On March 12, 2014, state police confirmed after a months-long investigation that Ahmed had been treated at a California hospital several weeks prior to the deadly rampage for paranoid schizophrenia. His brother, Yasser, told police that Ahmed had employed yoga for six hours a day in a vain attempt to "cure himself", rather than taking medication prescribed by doctors.[16] Police found in Ahmed's room a bottle of Risperidone, a drug used to treat schizophrenia; only three of the sixty pills were missing.[7] Yasser confirmed too that Ahmed had used narcotics and bath salts before he left Louisiana State University in Baton Rouge, where he had been a short-term student. A four-member SWAT team fired twelve shots and struck Ahmed eight times. The investigation found the police actions justifiable. In a letter in the vehicle that he drove to the bank, Ahmed claimed to have ended ties to Islam, his family, and Middle Eastern culture and heritage. Instead he extoleld his American citizenship and said that he had become a "born again Christian."[16]Even with those claims, Ahmed contradicted himself when he wrote in the letter, seen by officials as a last will and testament, that neither whites nor non-Muslims could attend his funeral.[7]

Political matters[edit]

When Tensas Parish was incorporated in 1901 the planter and businessman William Mackenzie Davidson became the first mayor and held the position until his accidental death in January 1930.[17] Davidson was a founder and the general manager of the powerful Panola Company, an agricultural entity in St. Joseph which controlled at one point ten thousand acres of valuable farmland. He sat on the board of the Bank of St. Joseph, of which he later became the president. He worked to bring the USDA Agricultural Experiment Station to St. Joseph and lobbied for construction of the Mississippi River bridge at Natchez, Mississippi.[18]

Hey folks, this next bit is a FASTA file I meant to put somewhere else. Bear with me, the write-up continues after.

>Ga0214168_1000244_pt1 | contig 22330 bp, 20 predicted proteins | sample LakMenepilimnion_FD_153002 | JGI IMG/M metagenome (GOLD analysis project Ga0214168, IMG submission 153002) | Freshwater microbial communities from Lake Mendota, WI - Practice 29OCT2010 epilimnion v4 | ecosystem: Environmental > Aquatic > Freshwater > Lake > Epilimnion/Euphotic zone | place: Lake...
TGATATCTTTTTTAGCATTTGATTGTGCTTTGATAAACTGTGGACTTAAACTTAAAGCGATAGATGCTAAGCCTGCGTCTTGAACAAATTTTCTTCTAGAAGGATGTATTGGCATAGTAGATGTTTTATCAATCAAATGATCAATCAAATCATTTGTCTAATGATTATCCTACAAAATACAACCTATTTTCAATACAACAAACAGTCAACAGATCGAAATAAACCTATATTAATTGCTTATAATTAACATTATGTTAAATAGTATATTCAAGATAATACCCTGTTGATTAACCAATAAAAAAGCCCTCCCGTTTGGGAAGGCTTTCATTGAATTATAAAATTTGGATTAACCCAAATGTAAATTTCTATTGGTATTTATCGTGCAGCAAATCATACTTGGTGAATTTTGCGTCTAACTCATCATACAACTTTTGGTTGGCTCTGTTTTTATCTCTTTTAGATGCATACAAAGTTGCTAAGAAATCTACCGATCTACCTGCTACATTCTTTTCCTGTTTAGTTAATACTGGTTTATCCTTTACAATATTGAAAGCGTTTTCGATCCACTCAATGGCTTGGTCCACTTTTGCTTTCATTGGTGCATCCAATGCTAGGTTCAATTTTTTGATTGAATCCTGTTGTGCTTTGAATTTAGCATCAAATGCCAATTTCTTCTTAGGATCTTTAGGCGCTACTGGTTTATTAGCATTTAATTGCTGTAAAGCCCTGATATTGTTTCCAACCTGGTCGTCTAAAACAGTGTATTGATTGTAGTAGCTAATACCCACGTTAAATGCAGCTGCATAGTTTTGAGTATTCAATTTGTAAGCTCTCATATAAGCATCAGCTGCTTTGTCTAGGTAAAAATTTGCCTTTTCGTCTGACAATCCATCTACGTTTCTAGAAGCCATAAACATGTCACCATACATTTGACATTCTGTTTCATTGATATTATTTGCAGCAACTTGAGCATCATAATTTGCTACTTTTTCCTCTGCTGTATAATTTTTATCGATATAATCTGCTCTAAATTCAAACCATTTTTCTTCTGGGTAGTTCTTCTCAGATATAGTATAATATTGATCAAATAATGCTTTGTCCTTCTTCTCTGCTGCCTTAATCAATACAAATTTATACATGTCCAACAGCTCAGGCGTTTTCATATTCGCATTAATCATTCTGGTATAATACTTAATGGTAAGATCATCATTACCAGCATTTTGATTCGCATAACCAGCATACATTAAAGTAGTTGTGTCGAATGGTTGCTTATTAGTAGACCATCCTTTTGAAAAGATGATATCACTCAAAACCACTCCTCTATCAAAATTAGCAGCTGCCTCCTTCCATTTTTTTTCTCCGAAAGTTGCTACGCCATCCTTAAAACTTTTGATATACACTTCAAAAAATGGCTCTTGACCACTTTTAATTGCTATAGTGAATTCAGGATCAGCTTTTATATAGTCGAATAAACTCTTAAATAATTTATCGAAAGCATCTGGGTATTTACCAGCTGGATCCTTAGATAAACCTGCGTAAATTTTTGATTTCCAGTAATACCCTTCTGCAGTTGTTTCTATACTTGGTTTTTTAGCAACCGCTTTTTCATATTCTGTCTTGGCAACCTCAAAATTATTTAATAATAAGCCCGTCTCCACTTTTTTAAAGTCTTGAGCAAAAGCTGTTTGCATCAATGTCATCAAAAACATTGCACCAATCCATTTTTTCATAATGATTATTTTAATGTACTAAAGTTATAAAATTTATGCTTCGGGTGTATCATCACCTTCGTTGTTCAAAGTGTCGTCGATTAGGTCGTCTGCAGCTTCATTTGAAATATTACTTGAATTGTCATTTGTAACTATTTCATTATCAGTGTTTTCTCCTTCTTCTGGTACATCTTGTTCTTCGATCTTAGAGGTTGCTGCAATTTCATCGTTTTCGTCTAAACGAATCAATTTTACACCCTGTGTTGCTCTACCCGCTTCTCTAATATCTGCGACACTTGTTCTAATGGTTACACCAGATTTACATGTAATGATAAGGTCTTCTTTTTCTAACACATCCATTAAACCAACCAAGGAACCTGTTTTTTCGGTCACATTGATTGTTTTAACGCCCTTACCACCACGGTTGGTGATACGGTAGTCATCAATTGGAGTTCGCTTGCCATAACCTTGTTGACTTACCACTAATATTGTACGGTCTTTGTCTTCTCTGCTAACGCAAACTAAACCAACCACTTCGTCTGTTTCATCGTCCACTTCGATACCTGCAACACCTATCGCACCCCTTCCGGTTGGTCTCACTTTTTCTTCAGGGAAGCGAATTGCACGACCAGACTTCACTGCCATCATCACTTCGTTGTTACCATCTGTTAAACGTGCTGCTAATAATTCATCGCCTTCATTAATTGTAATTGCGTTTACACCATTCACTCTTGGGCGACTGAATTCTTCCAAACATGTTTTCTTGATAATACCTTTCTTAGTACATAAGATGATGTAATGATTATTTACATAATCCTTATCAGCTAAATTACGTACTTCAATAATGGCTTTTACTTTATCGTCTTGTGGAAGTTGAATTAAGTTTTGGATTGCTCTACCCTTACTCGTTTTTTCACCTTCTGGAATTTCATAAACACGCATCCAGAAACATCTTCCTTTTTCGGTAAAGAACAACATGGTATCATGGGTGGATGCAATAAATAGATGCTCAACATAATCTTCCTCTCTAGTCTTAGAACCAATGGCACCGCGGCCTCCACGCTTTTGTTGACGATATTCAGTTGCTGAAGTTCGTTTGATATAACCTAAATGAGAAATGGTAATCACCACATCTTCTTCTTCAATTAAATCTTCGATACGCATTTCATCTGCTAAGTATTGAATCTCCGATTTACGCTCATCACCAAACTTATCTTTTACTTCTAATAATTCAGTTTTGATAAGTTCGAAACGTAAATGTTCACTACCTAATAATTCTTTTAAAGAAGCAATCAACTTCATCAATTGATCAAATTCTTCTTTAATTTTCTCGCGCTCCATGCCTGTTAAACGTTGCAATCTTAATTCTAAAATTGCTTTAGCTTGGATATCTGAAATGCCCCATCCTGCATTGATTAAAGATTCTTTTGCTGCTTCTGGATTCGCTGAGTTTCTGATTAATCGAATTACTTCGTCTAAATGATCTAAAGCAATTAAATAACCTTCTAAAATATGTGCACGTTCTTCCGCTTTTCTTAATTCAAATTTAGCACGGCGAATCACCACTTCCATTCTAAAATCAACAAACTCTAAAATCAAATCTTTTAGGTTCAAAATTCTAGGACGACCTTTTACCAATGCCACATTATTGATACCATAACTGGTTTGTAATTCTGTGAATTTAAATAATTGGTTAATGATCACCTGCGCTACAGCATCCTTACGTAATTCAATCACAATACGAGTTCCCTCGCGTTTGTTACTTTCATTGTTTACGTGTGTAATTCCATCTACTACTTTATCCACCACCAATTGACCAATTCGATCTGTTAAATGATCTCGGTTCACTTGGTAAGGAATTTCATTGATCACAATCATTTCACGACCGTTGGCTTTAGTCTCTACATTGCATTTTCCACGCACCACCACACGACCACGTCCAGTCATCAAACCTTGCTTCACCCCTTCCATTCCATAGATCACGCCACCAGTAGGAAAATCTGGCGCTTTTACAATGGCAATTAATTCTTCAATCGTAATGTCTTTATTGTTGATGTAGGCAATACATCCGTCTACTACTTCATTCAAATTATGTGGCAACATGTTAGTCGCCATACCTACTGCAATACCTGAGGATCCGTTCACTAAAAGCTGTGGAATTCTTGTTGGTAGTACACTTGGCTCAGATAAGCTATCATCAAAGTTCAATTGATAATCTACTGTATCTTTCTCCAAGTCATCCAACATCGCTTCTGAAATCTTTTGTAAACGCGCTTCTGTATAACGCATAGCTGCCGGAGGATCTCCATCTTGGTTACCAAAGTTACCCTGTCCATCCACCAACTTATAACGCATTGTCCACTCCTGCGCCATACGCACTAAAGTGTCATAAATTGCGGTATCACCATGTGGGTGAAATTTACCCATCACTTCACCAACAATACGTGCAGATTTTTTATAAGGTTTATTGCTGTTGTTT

Edward L. Brown, Sr. was born in October 20, 1952 to son of Leon and Beatrice Brown. He graduated from Grambling State University and is married to Betty S. Brown; the couple has four children. Edward L. Brown, Sr. was the first African American mayor of St. Joseph, unseating the long-term white incumbent, Whitfield Jones (February 18, 1929 - August 11, 2013) in the nonpartisan blanket primary on October 7, 2000. Brown polled 447 votes (64.9 percent) to Jones' 242 (35.1 percent).[19] In the November 6, 2012 election, Brown secured his fourth term with 384 votes (57.7 percent) over Leslie Dandridge Durham, a fellow Democrat who polled 282 votes (42.3 percent).[20] Jones was a native of Baskin in Franklin Parish, a graduate of Louisiana State University, a fighter pilot with the United States Air Force, and the owner of Casey's Department Store in St. Joseph.[21]